Comments on: How Carlos Slim made $150 million from the NYT A slice of lime in the soda Sun, 26 Oct 2014 19:05:02 +0000 hourly 1 By: AnonymousChef Mon, 04 Oct 2010 14:06:50 +0000 Jay,

I agree it was a little bit in finance-ese. Here you go:

The “coupon” is the interest rate.

An stock warrant is a contract where you can force the company to sell you stock at a specified price. That price is the “strike price.”

So Slim loaned the Times $250M at a 14% interest rate. He made $105M in interest. In addition, the Times had to pay a 5% prepayment penalty of $12.5M. Finally, Slim gets stock warrants worth $35 million. This is a lower limit of how much money Slim made, because part of the interest could have been paid in bonds – if that happened, the Times would now have had to pay a prepayment penalty on it, too.

Those warrants are valuable because he can buy them for $1.50 cheaper than the current public share price, and because the volatility of the Times’ stock (if the Times’ share prices jump around a lot, they’re more valuable, because there is no limit on how high they can go, but they can’t go lower than zero.)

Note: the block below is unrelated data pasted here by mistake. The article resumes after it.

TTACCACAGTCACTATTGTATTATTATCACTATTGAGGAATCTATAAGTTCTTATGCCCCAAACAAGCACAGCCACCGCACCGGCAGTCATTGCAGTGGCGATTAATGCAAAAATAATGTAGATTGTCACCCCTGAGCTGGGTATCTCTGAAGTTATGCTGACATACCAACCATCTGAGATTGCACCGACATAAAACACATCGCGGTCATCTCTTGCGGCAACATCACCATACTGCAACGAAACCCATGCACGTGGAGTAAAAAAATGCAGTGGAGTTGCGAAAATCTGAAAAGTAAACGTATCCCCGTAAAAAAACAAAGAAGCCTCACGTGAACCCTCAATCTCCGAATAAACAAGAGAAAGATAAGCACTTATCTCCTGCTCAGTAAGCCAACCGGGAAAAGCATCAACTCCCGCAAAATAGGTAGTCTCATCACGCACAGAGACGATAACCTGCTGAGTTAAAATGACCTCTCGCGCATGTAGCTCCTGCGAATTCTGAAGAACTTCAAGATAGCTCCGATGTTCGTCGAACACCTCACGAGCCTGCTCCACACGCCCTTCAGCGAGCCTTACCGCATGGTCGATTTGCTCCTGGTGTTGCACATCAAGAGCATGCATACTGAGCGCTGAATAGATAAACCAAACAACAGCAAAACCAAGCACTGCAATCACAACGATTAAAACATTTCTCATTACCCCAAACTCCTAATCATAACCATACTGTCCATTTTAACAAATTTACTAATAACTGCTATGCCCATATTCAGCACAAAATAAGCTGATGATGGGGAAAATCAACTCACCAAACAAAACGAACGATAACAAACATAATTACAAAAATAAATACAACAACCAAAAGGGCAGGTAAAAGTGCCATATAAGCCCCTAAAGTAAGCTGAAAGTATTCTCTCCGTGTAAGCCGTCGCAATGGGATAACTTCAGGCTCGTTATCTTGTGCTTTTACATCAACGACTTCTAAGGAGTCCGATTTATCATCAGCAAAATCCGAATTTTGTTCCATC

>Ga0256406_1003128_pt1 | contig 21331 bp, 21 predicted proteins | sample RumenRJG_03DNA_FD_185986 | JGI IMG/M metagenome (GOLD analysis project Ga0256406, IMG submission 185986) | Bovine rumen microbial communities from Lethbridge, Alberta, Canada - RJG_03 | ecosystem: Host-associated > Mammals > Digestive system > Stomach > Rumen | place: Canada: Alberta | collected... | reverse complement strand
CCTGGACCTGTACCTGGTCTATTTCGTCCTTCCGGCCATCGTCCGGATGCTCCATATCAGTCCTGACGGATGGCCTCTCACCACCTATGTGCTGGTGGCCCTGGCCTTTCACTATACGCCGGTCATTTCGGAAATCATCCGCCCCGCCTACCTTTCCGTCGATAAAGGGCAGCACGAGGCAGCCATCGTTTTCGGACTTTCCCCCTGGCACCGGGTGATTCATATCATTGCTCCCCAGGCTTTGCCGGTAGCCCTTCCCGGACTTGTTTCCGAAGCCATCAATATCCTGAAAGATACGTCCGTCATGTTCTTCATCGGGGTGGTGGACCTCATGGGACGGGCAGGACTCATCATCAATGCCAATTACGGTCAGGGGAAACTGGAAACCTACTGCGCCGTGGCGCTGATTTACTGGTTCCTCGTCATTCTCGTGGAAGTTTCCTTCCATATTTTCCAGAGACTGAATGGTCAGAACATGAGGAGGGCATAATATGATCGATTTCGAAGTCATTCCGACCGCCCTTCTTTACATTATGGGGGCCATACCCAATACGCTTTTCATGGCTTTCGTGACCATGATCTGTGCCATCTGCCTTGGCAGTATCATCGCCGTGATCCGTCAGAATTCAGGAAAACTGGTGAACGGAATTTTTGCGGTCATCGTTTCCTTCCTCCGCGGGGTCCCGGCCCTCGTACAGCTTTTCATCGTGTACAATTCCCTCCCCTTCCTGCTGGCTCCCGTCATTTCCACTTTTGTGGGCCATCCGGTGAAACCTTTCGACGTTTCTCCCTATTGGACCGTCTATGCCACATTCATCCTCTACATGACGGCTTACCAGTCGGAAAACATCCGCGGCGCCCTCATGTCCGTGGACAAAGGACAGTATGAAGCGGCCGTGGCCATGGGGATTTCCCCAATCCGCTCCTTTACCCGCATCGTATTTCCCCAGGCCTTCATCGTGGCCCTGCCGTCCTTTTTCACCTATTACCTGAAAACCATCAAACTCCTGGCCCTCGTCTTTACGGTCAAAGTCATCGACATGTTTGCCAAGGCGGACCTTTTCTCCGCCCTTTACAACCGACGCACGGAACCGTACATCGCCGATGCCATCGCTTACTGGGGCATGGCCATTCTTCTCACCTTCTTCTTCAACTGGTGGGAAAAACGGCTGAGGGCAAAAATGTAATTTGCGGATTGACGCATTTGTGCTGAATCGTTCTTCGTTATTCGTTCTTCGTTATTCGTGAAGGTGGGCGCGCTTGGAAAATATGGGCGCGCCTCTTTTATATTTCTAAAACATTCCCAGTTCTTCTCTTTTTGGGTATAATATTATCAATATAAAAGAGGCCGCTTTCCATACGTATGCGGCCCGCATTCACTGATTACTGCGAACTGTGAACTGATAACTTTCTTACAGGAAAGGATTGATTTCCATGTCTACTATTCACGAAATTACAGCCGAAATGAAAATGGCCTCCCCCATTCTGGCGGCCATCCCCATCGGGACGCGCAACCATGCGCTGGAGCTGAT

By: jayrosen Mon, 04 Oct 2010 13:05:10 +0000 Felix: I wish I understood a word of this. Just a note to say that the entire post assumes a level of knowledge that may not be there in interested readers. I have a PhD but I don’t know what a coupon is, in this context, or a strike price. How about a version of the post for non-specialists? Or maybe a glossary? Or an explainer, Planet Money style?

Jay Rosen

By: MarkWolfinger Sun, 03 Oct 2010 20:27:18 +0000 Felix,

Current NYT implied volatility is just over 50.

The historical volatility for the stock – over the past few months is 57.